One of the Lompoc Valley’s oldest agriculture businesses is set to call it quits this spring, creating some sadness among area food providers who had come to rely on its local products.
Lompoc Valley Seed and Milling, which has been in operation since the 1950s, is slated to be shut down in May, according to Bob Campbell, who has owned the company with his wife, Gerry, since 2006. Campbell cited the downturn of the local dry bean industry as the main cause of the closure. At its height, he said, the business was cleaning, packing and shipping 10 million to 14 million pounds of seeds per year, a far cry from the current workload.
“Over the last 15 to 20 years, it has slowly declined to where we’re now doing 4 million pounds per year,” Campbell said of the company, which is located at 1119 W. Laurel Ave. “So it’s just not a profitable business anymore. We have made changes over the years, where we’re now doing more retail business and more specialty vegetable seeds — like parsley and broccoli and cauliflower and things like that, like we didn’t use to do.”
Since making the decision to close, Campbell said he has heard from disappointed customers both near and far. Among them, he said, is a company based in the Netherlands to which Lompoc Valley Seed and Milling had been shipping sweet pea seeds over the past decade.
Lompoc-based chef Conrad Gonzales is among the local regulars feeling that pain.
Gonzales prepares food for the Valle Eatery in Lompoc’s Hilton Garden Inn, as well as for Vallefresh Catering and Vallefresh Tacos, which are based in Los Alamos but serve the entire region. He said he was “bummed” when he heard the news of the Lompoc Valley Seed and Milling closure.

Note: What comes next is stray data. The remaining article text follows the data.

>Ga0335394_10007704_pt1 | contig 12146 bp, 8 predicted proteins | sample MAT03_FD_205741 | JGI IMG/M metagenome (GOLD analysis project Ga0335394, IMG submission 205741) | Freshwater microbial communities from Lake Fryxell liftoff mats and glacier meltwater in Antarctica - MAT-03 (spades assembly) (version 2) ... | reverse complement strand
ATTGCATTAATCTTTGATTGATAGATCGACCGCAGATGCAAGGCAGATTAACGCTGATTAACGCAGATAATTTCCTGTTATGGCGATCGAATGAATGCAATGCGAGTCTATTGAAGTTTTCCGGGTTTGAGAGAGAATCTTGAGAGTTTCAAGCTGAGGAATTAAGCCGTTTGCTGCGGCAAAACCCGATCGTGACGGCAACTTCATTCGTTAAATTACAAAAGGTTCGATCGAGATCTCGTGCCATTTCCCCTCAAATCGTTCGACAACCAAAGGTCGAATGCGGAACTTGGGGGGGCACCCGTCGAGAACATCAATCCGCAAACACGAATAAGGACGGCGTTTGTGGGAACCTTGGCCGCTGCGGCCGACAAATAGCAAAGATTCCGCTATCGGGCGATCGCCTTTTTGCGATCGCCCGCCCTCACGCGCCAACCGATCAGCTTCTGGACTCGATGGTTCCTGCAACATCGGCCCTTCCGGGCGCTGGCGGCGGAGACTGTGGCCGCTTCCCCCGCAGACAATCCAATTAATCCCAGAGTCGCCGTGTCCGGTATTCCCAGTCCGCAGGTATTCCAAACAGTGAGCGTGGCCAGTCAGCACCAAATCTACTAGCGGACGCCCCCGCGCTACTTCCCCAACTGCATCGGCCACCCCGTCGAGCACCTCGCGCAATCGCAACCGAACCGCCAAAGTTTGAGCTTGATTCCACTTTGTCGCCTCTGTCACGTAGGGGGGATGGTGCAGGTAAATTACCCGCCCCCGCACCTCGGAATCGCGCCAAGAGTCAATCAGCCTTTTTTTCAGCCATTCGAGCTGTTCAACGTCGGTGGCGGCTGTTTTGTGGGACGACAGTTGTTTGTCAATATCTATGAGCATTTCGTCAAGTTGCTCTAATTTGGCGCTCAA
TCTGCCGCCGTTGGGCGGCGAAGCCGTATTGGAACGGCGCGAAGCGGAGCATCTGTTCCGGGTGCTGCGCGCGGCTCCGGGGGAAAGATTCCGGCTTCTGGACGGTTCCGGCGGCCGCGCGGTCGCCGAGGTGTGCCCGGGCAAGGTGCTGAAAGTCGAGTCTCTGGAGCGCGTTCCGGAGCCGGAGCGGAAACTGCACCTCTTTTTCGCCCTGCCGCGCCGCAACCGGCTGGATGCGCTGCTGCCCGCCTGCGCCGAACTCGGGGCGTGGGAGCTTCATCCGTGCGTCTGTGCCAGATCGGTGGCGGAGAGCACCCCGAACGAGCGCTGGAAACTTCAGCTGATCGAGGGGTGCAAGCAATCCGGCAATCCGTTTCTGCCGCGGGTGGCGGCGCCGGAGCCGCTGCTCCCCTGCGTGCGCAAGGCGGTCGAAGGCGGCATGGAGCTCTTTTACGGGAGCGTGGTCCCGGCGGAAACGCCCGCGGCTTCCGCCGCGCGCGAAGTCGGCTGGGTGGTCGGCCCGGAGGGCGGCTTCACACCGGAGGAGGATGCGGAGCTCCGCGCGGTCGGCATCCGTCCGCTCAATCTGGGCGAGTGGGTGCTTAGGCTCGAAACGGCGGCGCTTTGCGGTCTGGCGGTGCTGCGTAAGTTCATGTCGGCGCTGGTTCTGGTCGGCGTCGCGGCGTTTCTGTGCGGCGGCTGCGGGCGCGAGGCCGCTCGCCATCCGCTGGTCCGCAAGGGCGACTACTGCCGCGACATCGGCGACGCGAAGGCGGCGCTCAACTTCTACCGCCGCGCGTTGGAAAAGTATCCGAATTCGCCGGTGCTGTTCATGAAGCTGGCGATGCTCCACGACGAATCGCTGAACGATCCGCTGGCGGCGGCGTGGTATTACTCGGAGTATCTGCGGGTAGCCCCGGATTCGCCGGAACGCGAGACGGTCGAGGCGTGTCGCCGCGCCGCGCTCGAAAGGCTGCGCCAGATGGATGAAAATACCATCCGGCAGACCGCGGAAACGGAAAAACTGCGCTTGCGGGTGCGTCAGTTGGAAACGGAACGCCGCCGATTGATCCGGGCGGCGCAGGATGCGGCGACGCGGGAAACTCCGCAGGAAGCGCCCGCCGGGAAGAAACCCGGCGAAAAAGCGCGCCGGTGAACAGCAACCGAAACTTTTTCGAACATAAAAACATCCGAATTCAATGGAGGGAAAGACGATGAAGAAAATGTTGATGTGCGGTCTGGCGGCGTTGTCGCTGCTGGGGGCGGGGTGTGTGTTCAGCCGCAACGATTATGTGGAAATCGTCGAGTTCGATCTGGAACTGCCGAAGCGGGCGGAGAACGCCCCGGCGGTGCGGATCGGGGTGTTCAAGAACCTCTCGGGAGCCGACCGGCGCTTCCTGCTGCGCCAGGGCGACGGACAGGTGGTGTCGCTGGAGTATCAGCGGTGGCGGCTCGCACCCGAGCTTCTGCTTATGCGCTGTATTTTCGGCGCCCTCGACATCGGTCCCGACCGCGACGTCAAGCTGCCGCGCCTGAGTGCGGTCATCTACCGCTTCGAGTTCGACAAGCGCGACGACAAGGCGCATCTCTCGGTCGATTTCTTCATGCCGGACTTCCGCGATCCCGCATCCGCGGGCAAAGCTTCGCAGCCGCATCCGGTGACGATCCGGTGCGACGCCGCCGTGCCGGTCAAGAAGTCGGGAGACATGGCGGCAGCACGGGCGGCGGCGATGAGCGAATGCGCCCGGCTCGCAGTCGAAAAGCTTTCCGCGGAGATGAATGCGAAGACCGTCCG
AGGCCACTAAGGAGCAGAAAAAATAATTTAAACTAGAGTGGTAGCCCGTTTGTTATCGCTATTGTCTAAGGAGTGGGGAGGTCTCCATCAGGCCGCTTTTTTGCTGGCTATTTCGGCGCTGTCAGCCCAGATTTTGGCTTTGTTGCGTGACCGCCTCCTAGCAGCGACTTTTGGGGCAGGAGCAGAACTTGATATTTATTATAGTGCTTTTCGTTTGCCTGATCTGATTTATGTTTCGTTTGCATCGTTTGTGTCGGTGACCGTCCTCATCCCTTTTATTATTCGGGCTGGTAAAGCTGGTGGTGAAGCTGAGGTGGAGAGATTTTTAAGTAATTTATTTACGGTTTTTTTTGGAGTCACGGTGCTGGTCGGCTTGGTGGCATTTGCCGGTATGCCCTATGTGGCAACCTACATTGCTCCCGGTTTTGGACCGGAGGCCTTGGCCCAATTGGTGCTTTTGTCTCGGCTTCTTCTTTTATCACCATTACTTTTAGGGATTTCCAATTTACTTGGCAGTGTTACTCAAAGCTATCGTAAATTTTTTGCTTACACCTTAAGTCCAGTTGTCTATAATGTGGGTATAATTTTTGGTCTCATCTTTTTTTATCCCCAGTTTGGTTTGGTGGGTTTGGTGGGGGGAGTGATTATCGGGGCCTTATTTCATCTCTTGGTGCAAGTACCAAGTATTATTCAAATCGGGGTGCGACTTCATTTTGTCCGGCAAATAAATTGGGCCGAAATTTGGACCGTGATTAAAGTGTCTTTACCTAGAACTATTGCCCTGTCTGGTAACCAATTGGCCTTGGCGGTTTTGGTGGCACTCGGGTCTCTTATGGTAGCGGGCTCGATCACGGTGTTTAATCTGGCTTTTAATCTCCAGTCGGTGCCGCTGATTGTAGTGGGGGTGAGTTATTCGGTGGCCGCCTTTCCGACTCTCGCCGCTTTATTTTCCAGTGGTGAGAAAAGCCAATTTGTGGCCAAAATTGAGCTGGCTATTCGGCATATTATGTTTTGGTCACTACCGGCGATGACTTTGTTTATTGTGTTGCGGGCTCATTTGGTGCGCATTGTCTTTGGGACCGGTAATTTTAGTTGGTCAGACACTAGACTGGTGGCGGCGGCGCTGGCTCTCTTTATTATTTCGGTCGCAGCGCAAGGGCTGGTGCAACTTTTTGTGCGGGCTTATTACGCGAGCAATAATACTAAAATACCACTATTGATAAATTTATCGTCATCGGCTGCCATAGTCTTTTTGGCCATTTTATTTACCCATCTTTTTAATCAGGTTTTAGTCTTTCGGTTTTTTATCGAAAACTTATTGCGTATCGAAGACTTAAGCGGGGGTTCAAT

“Not just because I source for my businesses, but the facility has been a staple for the Lompoc community since the ’50s and these sorts of facilities that process locally grown food seem to be diminishing in this country,” Gonzales said. “I only wish that more of the public and local restaurants would have supported them [so] they could have stayed in business.”
Campbell said the overall drop in dry bean facilities along the California coast is further proof that the business was simply unsustainable.
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He hasn’t ruled out reopening in a different form, however.
“We have some other property where we may build a smaller facility so we can continue our retail business, but I haven’t made that decision yet,” Campbell said. “But that is a possibility. We’re kind of thinking about that and running the numbers as we speak.”
Just in case, Campbell said that he has been asking for contact information from many of the business’ regular customers so that he can direct them to the new operation, if he and his family ultimately decide to go in that direction.
“If we want to build another one, we can build on a much smaller scale and be more efficient,” he said.
In addition to owning the business, Campbell also owns the land on which it is located. He said he is in the process of selling that and is unsure of what the next buyer plans to do with it.
Campbell, who owns other agriculture businesses in the area, said he and his family plan to remain in the Lompoc Valley and continue their other ventures.
Regardless of what happens with the Lompoc Valley Seed and Milling property, Campbell said that he, like many of his customers, will also be unhappy to see the company exit the Lompoc business landscape.
“It kind of even saddens me to see it go, but you have to be a realist and recognize that times change and that it’s just not a profitable industry anymore here on the coast of California,” he said. “We have to recognize that and make the changes necessary to stay profitable in the farming business.”